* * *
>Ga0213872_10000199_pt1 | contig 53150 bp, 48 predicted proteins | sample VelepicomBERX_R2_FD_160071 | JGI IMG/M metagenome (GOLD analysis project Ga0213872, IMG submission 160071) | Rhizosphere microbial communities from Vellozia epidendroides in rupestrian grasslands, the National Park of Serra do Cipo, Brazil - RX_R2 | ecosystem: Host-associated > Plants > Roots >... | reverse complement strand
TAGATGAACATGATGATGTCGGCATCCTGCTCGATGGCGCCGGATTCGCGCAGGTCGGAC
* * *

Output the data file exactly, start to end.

>Ga0213872_10000199_pt1 | contig 53150 bp, 48 predicted proteins | sample VelepicomBERX_R2_FD_160071 | JGI IMG/M metagenome (GOLD analysis project Ga0213872, IMG submission 160071) | Rhizosphere microbial communities from Vellozia epidendroides in rupestrian grasslands, the National Park of Serra do Cipo, Brazil - RX_R2 | ecosystem: Host-associated > Plants > Roots >... | reverse complement strand
TAGATGAACATGATGATGTCGGCATCCTGCTCGATGGCGCCGGATTCGCGCAGGTCGGAC